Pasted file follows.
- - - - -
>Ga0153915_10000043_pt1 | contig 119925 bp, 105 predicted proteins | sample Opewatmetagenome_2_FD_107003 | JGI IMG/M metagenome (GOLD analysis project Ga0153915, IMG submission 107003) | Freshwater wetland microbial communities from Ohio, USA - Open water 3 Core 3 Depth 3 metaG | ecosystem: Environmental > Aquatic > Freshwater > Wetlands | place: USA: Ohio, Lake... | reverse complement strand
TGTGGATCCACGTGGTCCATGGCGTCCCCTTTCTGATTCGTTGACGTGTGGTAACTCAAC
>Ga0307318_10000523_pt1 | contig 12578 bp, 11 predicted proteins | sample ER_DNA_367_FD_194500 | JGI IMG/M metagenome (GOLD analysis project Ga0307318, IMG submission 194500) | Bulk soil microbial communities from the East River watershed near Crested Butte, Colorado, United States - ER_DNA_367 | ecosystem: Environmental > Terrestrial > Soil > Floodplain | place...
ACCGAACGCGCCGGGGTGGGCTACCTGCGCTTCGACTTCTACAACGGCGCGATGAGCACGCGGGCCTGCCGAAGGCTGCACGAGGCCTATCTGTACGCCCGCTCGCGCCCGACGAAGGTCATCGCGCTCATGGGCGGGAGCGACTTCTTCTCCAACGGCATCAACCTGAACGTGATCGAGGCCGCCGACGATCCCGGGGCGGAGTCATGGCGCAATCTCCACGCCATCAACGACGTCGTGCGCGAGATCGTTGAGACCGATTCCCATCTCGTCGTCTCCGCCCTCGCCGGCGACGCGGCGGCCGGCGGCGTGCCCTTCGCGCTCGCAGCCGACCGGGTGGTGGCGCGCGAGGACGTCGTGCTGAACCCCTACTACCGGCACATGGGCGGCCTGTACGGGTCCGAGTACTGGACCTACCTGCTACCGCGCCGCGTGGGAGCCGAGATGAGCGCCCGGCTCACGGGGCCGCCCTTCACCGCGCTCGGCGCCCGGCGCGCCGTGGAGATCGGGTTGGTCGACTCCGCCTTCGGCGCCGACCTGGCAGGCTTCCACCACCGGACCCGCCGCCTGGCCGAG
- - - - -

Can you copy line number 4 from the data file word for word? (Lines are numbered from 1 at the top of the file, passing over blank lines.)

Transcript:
ACCGAACGCGCCGGGGTGGGCTACCTGCGCTTCGACTTCTACAACGGCGCGATGAGCACGCGGGCCTGCCGAAGGCTGCACGAGGCCTATCTGTACGCCCGCTCGCGCCCGACGAAGGTCATCGCGCTCATGGGCGGGAGCGACTTCTTCTCCAACGGCATCAACCTGAACGTGATCGAGGCCGCCGACGATCCCGGGGCGGAGTCATGGCGCAATCTCCACGCCATCAACGACGTCGTGCGCGAGATCGTTGAGACCGATTCCCATCTCGTCGTCTCCGCCCTCGCCGGCGACGCGGCGGCCGGCGGCGTGCCCTTCGCGCTCGCAGCCGACCGGGTGGTGGCGCGCGAGGACGTCGTGCTGAACCCCTACTACCGGCACATGGGCGGCCTGTACGGGTCCGAGTACTGGACCTACCTGCTACCGCGCCGCGTGGGAGCCGAGATGAGCGCCCGGCTCACGGGGCCGCCCTTCACCGCGCTCGGCGCCCGGCGCGCCGTGGAGATCGGGTTGGTCGACTCCGCCTTCGGCGCCGACCTGGCAGGCTTCCACCACCGGACCCGCCGCCTGGCCGAG